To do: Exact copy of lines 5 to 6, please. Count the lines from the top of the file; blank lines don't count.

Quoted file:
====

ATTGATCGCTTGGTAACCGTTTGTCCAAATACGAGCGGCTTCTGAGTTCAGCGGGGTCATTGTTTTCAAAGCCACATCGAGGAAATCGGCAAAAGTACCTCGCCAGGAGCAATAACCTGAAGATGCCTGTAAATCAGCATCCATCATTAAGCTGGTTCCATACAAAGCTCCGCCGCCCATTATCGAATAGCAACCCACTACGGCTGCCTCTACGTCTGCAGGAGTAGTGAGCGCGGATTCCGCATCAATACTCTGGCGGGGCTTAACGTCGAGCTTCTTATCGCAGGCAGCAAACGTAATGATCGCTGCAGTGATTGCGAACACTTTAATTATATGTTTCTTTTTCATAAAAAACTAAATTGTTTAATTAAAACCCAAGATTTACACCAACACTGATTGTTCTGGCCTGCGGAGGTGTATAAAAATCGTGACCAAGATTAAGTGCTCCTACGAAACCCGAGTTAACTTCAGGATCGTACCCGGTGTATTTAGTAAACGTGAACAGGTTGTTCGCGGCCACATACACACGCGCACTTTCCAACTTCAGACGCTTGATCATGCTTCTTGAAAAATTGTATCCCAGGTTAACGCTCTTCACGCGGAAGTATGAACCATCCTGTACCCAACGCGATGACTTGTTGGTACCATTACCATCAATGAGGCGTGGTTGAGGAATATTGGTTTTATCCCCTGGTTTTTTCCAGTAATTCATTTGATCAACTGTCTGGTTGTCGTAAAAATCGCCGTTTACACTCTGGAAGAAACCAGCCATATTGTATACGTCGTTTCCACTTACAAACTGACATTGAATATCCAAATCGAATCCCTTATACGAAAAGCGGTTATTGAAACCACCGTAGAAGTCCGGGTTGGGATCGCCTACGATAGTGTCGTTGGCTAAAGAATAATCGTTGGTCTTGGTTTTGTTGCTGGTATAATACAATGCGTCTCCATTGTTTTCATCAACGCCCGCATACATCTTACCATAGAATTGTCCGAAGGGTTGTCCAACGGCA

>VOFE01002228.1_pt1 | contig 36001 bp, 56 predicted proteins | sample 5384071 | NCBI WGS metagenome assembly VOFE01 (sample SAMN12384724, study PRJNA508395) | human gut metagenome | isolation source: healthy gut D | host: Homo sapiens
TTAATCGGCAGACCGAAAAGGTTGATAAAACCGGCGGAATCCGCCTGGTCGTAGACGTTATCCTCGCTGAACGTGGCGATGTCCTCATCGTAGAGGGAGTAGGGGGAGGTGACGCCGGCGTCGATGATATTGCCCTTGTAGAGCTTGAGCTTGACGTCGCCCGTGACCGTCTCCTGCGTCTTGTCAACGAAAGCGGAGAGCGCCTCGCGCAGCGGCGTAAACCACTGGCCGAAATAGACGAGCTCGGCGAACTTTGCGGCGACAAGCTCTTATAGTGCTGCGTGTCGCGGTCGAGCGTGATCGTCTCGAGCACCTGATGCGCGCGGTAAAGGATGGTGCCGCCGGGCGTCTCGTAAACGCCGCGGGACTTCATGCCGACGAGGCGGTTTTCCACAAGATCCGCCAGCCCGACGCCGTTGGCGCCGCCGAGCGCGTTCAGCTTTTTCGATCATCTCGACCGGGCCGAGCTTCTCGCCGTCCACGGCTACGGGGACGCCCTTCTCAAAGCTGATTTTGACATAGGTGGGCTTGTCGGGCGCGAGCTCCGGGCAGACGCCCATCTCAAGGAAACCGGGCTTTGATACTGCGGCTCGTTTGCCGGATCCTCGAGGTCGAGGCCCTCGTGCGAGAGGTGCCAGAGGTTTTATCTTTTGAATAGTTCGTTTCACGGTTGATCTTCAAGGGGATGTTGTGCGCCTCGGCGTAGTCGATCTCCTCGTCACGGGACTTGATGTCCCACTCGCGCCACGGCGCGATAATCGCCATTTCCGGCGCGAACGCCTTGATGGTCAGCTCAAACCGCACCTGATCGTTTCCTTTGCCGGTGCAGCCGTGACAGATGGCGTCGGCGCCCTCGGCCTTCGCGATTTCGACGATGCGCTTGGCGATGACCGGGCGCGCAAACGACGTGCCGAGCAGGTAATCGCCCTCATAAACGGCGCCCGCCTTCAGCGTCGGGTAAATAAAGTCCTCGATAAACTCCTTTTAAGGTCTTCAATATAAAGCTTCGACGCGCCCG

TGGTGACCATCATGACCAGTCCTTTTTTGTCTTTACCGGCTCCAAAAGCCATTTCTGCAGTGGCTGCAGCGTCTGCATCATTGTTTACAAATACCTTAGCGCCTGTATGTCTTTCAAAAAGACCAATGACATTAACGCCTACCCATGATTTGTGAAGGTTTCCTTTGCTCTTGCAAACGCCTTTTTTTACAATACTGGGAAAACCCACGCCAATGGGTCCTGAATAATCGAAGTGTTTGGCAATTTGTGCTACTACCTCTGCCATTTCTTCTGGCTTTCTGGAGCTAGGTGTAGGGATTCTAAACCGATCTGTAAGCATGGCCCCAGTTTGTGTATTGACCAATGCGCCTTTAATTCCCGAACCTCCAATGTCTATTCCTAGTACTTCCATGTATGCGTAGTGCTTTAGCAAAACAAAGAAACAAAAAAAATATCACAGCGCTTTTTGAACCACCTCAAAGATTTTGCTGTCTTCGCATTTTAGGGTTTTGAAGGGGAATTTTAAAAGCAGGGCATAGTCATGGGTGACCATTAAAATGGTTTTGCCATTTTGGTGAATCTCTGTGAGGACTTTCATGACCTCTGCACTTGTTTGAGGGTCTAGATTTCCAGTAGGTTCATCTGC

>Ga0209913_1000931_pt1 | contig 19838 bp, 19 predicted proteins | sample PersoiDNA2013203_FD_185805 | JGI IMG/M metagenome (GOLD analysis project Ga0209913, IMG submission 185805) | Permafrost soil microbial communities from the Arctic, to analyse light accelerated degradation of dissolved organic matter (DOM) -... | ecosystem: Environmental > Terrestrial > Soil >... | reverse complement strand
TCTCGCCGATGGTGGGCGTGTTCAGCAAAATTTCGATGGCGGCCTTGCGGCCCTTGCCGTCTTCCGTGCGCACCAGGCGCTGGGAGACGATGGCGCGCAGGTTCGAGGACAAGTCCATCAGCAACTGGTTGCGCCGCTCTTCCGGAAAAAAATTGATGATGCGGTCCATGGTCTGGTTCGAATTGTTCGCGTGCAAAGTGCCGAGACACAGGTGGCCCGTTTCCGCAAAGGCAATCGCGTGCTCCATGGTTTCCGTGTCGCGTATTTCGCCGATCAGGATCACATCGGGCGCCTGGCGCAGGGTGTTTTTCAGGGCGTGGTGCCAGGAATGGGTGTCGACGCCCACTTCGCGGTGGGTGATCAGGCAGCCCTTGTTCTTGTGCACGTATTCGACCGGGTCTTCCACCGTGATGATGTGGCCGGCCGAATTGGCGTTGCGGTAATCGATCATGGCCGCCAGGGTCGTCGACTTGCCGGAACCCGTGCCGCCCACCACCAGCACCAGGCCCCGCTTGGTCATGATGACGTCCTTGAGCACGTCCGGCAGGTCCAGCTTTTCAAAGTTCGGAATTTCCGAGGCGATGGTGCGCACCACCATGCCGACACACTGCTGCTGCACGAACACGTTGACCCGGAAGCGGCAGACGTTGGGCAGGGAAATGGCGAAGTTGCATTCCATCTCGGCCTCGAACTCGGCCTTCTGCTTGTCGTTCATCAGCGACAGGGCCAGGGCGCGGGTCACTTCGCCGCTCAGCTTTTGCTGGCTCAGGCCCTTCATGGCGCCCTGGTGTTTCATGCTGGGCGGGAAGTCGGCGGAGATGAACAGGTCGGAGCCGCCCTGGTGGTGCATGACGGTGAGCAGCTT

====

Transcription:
>Ga0209913_1000931_pt1 | contig 19838 bp, 19 predicted proteins | sample PersoiDNA2013203_FD_185805 | JGI IMG/M metagenome (GOLD analysis project Ga0209913, IMG submission 185805) | Permafrost soil microbial communities from the Arctic, to analyse light accelerated degradation of dissolved organic matter (DOM) -... | ecosystem: Environmental > Terrestrial > Soil >... | reverse complement strand
TCTCGCCGATGGTGGGCGTGTTCAGCAAAATTTCGATGGCGGCCTTGCGGCCCTTGCCGTCTTCCGTGCGCACCAGGCGCTGGGAGACGATGGCGCGCAGGTTCGAGGACAAGTCCATCAGCAACTGGTTGCGCCGCTCTTCCGGAAAAAAATTGATGATGCGGTCCATGGTCTGGTTCGAATTGTTCGCGTGCAAAGTGCCGAGACACAGGTGGCCCGTTTCCGCAAAGGCAATCGCGTGCTCCATGGTTTCCGTGTCGCGTATTTCGCCGATCAGGATCACATCGGGCGCCTGGCGCAGGGTGTTTTTCAGGGCGTGGTGCCAGGAATGGGTGTCGACGCCCACTTCGCGGTGGGTGATCAGGCAGCCCTTGTTCTTGTGCACGTATTCGACCGGGTCTTCCACCGTGATGATGTGGCCGGCCGAATTGGCGTTGCGGTAATCGATCATGGCCGCCAGGGTCGTCGACTTGCCGGAACCCGTGCCGCCCACCACCAGCACCAGGCCCCGCTTGGTCATGATGACGTCCTTGAGCACGTCCGGCAGGTCCAGCTTTTCAAAGTTCGGAATTTCCGAGGCGATGGTGCGCACCACCATGCCGACACACTGCTGCTGCACGAACACGTTGACCCGGAAGCGGCAGACGTTGGGCAGGGAAATGGCGAAGTTGCATTCCATCTCGGCCTCGAACTCGGCCTTCTGCTTGTCGTTCATCAGCGACAGGGCCAGGGCGCGGGTCACTTCGCCGCTCAGCTTTTGCTGGCTCAGGCCCTTCATGGCGCCCTGGTGTTTCATGCTGGGCGGGAAGTCGGCGGAGATGAACAGGTCGGAGCCGCCCTGGTGGTGCATGACGGTGAGCAGCTT